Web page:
Its revenues of about $130 million USD put it in the second tier of competition behind Upwork and Fiverr.  It has similar functionality to Upwork and Fiverr in terms of freelancer engagement and workflow management and milestone-secured payment. They charge a relatively low fee of 3% on fixed and hourly projects but the platform lacks the technical sophistication of Fiverr and Upwork.

4. toptal

With revenues of around $120 million, Toptal ranks alongside freelancer.com and positions itself as an elite gig work platform.  They have thousands of applicants to their site each month, but only accept the top 3% of applicants. Freelancers must maintain high ratings to remain on the site. It’s frequented by blue chips like Kraft Heinz, Bridgestone, Imperial College London, Hewlett Packard, and Motorola. Clients don’t pay upfront fees as it’s included in the freelancer’s rate. Toptal works more like a recruiter, taking your brief and shortlisting for you.

If your people managers are looking to engage workers for immediate help with non-digital gigs/tasks then there are several players in the marketplace worth considering.

5. taskrabbit

With estimated revenues of about $250 M USD TaskRabbit is one of the leading non-digital gig platforms in the world and the UK. This site will be a very useful platform for an office manager with business services like, office cleaning, end of tenancy cleaning, deliveries, electrical work, rubbish removal, running of errands, parties and events and personal assistants. There’s a TaskRabbit worker rating system and they have a TaskRabbit Elite Programme for Taskers with over 98% client satisfaction. TaskRabbit fees are estimated to be about 22.5% of the cost of the task.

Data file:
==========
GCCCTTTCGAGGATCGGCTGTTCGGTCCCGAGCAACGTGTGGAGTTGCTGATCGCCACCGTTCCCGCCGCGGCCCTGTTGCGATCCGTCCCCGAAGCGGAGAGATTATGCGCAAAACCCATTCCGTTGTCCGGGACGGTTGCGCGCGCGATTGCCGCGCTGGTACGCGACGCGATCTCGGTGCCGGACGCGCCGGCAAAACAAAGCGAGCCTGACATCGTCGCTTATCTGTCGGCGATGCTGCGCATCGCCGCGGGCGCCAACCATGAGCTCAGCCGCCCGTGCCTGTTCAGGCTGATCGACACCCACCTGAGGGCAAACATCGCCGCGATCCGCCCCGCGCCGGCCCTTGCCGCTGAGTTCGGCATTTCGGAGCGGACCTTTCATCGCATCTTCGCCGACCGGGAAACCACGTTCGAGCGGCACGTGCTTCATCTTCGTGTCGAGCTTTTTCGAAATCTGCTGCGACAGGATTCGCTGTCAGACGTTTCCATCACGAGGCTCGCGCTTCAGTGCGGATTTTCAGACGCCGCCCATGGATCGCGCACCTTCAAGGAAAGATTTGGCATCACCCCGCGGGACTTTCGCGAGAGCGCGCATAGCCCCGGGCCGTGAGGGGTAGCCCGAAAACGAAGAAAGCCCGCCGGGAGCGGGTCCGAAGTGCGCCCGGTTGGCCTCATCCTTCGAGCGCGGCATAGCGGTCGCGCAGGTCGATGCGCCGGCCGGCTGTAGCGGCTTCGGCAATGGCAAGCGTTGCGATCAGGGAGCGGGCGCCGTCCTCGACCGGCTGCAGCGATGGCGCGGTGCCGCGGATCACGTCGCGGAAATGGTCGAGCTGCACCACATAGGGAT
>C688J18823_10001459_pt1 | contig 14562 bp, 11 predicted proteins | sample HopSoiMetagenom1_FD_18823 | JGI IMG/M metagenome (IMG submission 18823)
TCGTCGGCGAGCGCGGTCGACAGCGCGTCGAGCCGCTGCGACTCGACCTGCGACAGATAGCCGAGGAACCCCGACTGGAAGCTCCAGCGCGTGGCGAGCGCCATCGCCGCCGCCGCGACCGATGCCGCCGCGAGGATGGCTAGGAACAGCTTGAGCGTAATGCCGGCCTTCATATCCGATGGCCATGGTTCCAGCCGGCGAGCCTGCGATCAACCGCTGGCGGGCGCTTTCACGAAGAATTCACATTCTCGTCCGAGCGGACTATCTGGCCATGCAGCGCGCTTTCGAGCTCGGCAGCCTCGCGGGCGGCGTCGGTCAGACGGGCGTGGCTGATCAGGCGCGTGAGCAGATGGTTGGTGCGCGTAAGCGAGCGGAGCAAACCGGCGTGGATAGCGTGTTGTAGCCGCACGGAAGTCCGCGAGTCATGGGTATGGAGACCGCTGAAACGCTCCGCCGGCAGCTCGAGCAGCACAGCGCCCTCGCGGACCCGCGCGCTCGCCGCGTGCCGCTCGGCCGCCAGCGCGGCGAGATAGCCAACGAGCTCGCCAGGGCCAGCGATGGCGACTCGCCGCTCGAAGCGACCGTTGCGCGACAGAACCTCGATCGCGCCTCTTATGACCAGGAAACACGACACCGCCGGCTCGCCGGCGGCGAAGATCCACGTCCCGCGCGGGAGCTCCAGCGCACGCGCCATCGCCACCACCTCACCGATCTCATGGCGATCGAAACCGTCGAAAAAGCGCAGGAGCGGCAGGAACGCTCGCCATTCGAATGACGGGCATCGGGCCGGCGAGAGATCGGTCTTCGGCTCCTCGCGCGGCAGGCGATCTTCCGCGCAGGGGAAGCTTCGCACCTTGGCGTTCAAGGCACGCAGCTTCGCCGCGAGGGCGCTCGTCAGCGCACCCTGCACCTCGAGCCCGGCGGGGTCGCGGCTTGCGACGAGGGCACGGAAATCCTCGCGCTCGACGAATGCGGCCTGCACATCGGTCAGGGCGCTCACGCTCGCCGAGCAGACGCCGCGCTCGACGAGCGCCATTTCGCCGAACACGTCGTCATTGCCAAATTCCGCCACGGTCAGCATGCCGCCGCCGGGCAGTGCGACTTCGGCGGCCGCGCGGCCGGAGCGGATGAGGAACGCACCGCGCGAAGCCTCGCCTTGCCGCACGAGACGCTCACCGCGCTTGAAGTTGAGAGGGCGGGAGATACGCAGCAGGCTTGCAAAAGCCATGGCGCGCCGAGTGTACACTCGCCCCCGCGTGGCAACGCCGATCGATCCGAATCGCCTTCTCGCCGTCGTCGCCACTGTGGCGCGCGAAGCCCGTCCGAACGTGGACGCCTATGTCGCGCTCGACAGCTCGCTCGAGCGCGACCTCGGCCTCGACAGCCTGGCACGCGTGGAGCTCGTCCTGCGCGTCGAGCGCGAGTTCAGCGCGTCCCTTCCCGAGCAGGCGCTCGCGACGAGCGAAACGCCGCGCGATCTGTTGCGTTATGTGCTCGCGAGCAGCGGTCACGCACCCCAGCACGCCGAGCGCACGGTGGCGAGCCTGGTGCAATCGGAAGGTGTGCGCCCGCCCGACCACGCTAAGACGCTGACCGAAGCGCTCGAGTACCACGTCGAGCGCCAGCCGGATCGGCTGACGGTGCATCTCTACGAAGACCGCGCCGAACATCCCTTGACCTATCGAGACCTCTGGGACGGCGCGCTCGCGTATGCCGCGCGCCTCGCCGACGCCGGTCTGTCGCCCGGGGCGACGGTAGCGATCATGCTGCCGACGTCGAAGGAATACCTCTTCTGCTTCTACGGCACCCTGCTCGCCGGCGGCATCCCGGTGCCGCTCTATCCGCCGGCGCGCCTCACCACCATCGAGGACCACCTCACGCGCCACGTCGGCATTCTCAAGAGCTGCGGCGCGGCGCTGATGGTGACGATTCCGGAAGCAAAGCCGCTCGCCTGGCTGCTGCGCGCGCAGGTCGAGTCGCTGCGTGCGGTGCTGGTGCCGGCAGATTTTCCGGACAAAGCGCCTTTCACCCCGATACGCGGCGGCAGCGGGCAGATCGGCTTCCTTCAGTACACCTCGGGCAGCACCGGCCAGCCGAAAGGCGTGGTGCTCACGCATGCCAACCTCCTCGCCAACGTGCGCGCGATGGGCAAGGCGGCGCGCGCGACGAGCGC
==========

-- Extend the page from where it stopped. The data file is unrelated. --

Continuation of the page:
6. airtasker

With revenues estimated around $180 million USD Airtasker is another big player in the non-digital gig economy. If your people managers oversee offices, facilities, or factories then Airtasker, like TaskRabbit, could be the right choice for you. Airtasker has a broader range or categories and seemed to have more providers in the creative space such as photographers, makeup artists, florists, events etc. Services fees range from 10 to 20%.

7. bark